Blue Jays and Crows

The former headmaster at my school was an older, intimidating man. Every year, he would tell this story to the new teachers.

When he was a boy in grade school, his teacher would separate the class into two groups, the blue jays and the crows. This wasn’t unusual at the time. I remember my elementary school doing much the same.

The blue jays would be full of the “smart kids” and those who followed directions to the tee. The crows, on the other hand, would be full of the disruptive kids and those students who seemed to generally struggle finding the right answer to a question.

The blue jays wanted to excel. They’re probably the kids parents would point to as an example of how their own kids should behave. My headmaster argued that blue jays were the sort of students who would shine no matter who taught them.

Now the crows, they were the kind of kids that seemed like they were never listening in class. They couldn’t sit still to save their lives and you might need a Rosetta Stone to read their handwriting. They carried with them the insecurities and low self-esteem of being labeled a crow by their teacher.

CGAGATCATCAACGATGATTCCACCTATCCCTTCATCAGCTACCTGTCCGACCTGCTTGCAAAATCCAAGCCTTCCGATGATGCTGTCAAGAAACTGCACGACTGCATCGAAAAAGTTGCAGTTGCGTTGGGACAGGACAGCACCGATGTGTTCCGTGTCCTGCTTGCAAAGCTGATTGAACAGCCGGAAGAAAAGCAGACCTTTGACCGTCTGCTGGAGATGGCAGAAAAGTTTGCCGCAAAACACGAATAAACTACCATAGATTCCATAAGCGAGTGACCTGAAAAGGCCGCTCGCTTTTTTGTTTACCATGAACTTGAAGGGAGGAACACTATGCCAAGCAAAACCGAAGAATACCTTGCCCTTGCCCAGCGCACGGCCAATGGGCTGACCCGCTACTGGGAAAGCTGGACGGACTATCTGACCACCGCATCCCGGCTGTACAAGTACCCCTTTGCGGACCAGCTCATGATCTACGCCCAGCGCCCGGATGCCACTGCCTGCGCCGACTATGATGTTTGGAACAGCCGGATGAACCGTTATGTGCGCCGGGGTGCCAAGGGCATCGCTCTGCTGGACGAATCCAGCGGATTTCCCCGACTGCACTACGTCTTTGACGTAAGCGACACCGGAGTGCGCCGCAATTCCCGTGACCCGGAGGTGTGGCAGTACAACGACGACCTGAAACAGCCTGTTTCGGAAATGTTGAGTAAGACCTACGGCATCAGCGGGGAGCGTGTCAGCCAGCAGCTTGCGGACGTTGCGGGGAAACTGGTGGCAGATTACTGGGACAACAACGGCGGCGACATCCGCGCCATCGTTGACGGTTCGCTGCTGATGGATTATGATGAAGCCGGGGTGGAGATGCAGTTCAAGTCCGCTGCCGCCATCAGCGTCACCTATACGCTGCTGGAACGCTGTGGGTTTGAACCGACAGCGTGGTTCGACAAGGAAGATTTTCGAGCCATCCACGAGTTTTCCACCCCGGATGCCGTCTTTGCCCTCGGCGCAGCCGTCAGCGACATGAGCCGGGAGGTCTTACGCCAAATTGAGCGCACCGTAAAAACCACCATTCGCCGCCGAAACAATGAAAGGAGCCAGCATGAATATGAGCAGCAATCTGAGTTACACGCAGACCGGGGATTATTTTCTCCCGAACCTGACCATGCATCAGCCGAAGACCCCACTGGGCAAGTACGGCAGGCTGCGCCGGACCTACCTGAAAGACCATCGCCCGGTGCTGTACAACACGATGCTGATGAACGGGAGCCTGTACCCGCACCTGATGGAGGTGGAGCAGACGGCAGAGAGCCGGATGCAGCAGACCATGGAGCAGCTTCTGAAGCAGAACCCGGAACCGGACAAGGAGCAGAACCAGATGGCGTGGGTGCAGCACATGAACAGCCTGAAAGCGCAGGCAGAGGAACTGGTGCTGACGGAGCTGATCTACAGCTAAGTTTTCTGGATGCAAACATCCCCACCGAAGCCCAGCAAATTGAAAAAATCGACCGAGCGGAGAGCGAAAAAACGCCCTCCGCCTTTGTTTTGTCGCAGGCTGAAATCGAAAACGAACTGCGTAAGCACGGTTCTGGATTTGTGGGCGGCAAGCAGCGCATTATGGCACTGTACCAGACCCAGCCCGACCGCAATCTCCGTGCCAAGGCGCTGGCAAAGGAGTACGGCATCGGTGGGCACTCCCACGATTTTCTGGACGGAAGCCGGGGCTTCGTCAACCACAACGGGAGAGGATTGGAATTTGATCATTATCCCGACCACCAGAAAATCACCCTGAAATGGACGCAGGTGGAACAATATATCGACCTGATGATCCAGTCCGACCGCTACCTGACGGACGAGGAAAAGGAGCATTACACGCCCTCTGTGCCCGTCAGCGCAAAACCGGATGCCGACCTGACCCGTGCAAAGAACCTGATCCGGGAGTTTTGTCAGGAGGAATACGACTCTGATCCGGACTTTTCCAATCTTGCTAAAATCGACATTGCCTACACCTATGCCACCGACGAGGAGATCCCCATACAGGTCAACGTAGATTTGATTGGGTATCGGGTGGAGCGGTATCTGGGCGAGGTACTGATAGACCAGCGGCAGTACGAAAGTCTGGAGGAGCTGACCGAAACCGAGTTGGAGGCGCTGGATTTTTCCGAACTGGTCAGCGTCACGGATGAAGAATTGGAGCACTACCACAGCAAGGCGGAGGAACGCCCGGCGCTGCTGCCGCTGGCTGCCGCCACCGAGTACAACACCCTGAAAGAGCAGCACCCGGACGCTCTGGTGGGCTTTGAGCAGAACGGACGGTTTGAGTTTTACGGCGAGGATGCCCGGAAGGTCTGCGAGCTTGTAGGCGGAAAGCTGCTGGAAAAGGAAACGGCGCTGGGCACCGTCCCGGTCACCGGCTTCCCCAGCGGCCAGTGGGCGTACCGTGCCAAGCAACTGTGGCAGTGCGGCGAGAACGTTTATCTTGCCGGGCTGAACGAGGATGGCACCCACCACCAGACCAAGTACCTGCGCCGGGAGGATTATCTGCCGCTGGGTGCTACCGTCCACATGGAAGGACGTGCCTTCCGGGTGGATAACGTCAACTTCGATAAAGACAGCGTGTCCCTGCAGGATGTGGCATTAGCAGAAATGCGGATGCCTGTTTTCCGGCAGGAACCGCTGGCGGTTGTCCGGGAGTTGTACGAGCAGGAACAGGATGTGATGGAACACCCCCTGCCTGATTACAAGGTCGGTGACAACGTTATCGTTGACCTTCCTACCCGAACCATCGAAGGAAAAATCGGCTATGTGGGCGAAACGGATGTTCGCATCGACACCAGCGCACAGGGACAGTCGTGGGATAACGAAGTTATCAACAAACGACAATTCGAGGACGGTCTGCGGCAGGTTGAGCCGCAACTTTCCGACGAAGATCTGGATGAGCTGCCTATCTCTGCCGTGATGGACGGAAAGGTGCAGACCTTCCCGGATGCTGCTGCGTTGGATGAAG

“It’s the crows,” my headmaster would say carefully, “that need us the most in the classroom.”

When I think about it, I probably would’ve been sorted into the crows. That may be why I have a special place in my heart for those students, who on the surface act like the class clowns, but inside, hunger for some way to be special and stand out.

Years later, way after the headmaster retired, I came across research that added a deeper lens to appreciating his story. Real life crows remember the faces of those who’ve been kind to them. It turns out that while crows are indeed social, noisy birds, they are also incredibly smart. In fact, if you put up a complex puzzle for a crow to solve, all you need to do is provide the crow with the right tools to solve the problem.

I recognize this kind of binary sorting of students is problematic for a multitude of reasons. Hopefully, it's no longer common practice in elementary schools. But even if we might use labels different from blue jay or crow, there may be invisible characterizations we are unaware we're making towards our students.

I do believe every student in the classroom needs the teacher's full attention and guidance, including the blue jays. Even if it might be true that blue jays can shine on their own, an attentive teacher will help them be radiant. And the crows shouldn't be underestimated. Their potential is largely untapped, and they have the most room to grow. All they need is for someone to believe in them and give them the tools to succeed.  

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©2024 Milani Creative LLC. All Rights Reserved

©2024 Milani Creative LLC. All Rights Reserved